Following the events at home, the Abbott family now face the terrors of the outside world. Forced to venture into the unknown, they realize the creatures that hunt by sound are not the only threats lurking beyond the sand path.
Title: A Quiet Place Part II | Starring: Emily Blunt, Millicent Simmonds, Cillian Murphy | Written and Directed by John Krasinski | Genre: Sci-Fi Horror | Language: English, ASL | Runtime: 1 hr 37 min | Source: In theatre, purchased | Starred Review
A Quiet Place Part II Review
It’s hard to imagine having watched a screener for A Quiet Place Part II and then having to sit on it for as long as reviewers had to before talking about the movie, because this is one of those times where the sequel was (almost) as good as the original.
Let’s face it, A Quiet Place Part II was never going to be as good as the original, because the original was pretty (sorry) original (to this reviewer at least). Part I made wonderful use of the quiet, showed us that movies could be tense and scary without having dramatic music leading up to jump scares every five minutes, and gave us a cast that we actually cared about. It gave viewers the unique sensation of being so into a movie that they were afraid to make a sound, and that was wonderful.
Part II didn’t quite hit those notes, and there was no fear of popcorn crunching in the theatres this time. However, John Krasinski did a great job with continuing the story and keeping the tension running high for the entire time. There were several moments in the theatre where the audience gasped, at least one quiet “Oh, shit”, and moments of triumph as we watched the kids continue to develop in ways which made appreciation bloom. Even knowing the monster’s weaknesses from the first movie didn’t lessen the “Oh fuck” of watching the characters go one on one with them the second time around.
In Part II, we get a glimpse at how everything started in a flashback that, whilst not entirely necessary for any other reason to introduce Cillian Murphy’s character, answered a few questions for viewers without lingering and taking up more movie time than it needed to.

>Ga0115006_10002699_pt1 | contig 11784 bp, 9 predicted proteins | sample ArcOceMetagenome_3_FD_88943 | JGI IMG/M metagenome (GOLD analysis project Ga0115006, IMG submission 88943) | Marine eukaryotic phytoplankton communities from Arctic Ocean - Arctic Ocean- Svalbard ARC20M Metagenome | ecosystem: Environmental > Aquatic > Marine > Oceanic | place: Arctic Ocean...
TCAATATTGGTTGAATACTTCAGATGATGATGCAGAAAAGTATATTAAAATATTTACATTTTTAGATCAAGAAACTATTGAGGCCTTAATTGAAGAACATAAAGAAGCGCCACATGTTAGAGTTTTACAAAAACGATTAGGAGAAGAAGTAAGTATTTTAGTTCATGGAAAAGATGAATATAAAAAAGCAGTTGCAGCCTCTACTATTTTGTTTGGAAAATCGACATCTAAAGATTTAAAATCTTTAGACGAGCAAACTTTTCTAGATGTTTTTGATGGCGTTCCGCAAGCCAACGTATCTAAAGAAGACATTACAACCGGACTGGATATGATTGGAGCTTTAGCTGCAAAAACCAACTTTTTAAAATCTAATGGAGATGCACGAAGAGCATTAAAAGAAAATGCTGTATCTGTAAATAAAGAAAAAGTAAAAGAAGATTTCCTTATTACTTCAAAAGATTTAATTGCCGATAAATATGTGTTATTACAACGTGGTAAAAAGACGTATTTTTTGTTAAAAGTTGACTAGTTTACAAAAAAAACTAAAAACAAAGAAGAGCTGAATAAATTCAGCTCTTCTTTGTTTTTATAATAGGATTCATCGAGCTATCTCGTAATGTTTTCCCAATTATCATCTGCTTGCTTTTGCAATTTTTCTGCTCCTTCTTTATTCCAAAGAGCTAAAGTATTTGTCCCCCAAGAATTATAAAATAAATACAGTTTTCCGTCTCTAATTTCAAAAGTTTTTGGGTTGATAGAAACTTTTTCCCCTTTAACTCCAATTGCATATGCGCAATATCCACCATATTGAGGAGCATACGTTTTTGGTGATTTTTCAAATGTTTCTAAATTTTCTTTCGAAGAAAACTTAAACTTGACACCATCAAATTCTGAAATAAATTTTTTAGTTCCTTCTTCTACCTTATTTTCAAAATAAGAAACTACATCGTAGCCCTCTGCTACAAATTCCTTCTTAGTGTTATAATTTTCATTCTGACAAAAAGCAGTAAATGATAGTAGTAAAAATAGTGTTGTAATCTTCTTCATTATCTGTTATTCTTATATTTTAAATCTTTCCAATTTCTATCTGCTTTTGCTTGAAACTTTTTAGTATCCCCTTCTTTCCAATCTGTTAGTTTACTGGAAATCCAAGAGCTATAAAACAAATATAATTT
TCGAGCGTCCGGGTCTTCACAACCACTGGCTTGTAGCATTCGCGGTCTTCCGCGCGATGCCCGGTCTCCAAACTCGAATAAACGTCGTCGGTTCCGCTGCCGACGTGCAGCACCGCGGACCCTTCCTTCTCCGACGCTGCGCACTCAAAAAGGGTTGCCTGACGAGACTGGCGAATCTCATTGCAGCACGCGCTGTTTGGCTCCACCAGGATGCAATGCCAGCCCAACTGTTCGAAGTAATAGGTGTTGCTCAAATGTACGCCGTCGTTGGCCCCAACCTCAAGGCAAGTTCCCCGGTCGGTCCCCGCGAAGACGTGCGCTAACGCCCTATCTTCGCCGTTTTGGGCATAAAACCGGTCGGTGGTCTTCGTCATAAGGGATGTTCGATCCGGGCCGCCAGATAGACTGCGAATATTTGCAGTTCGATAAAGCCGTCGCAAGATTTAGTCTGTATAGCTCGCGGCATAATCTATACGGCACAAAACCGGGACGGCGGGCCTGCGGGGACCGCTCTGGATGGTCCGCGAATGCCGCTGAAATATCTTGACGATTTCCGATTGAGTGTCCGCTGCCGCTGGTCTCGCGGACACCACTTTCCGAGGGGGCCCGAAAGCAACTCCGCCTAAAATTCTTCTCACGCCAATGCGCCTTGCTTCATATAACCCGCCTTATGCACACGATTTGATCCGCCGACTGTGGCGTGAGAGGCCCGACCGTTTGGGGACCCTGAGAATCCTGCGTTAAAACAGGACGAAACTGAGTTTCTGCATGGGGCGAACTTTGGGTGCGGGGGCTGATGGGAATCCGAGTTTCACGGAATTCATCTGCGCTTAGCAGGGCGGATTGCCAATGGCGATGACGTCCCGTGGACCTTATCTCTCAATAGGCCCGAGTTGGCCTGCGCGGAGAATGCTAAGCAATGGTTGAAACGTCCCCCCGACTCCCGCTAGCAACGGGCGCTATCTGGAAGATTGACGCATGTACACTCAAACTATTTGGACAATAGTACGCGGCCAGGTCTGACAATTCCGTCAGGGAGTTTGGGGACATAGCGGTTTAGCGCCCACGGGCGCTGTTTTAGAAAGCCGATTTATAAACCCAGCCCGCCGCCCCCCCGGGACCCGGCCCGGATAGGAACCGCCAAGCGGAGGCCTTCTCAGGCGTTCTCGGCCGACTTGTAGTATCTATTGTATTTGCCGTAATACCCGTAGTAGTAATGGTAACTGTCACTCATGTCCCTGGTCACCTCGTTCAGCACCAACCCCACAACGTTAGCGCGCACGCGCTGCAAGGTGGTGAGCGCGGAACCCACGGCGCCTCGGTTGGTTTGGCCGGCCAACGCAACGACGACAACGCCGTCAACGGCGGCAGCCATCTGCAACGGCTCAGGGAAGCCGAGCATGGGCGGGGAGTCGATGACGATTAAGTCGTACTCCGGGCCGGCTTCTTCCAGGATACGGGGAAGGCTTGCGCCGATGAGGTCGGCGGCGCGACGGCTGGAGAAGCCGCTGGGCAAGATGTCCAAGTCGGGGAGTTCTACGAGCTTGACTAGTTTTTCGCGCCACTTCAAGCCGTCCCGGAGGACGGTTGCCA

All of the stars delivered again in Part II, and Cillian Murphy gave us a great tortured soul of a coward who fails and fails again but steps up with relatively little shaming/guilt-tripping. There was a did he really moment that felt completely believable due to how well he’d played earlier scenes. I enjoyed Marcus (Noah Jupe’s character) a lot more this time around as he became the young man his family needed him to be. Millicent Simmonds’ Regan blooms without her father’s overprotectiveness (and unconscious blame?) to hold her back. (Note: She does something mindbogglingly stupid, though, that can only be explained away as teens being very inclined to be stupid.) Evelyn Abbot continues to be the mother everyone wants on their side in the apocalypse.
Overall, A Quiet Place Part II was a worthy follow-up to the original. At an hour and thirty-seven minutes, it felt a tad too long, but it’s hard to pick any specific scenes that could have been cut. However, viewers who are inclined to spot and be derailed by logic (Ie: why did they not just carry a big back of rocks and throw them to create distraction so they could be safe?) will not enjoy the movie as much as those able to completely suspend disbelief and just get into it.
Lilyn G is the founder of Sci-Fi & Scary, and leader of the Kali Krew. She does book and film reviews for both genres the site focuses on. Her tastes run towards creature features, hard science fiction, and lots and lots of action. She also has a soft spot for middle-grade fiction that rears its head frequently.
Though no longer involved with Ladies of Horror Fiction due to other responsibilities and a too-full plate, she was one of the original 4 co-founders.
Feel free to chat her up on Twitter as long as you aren’t hitting her up to review your book.
Be First to Comment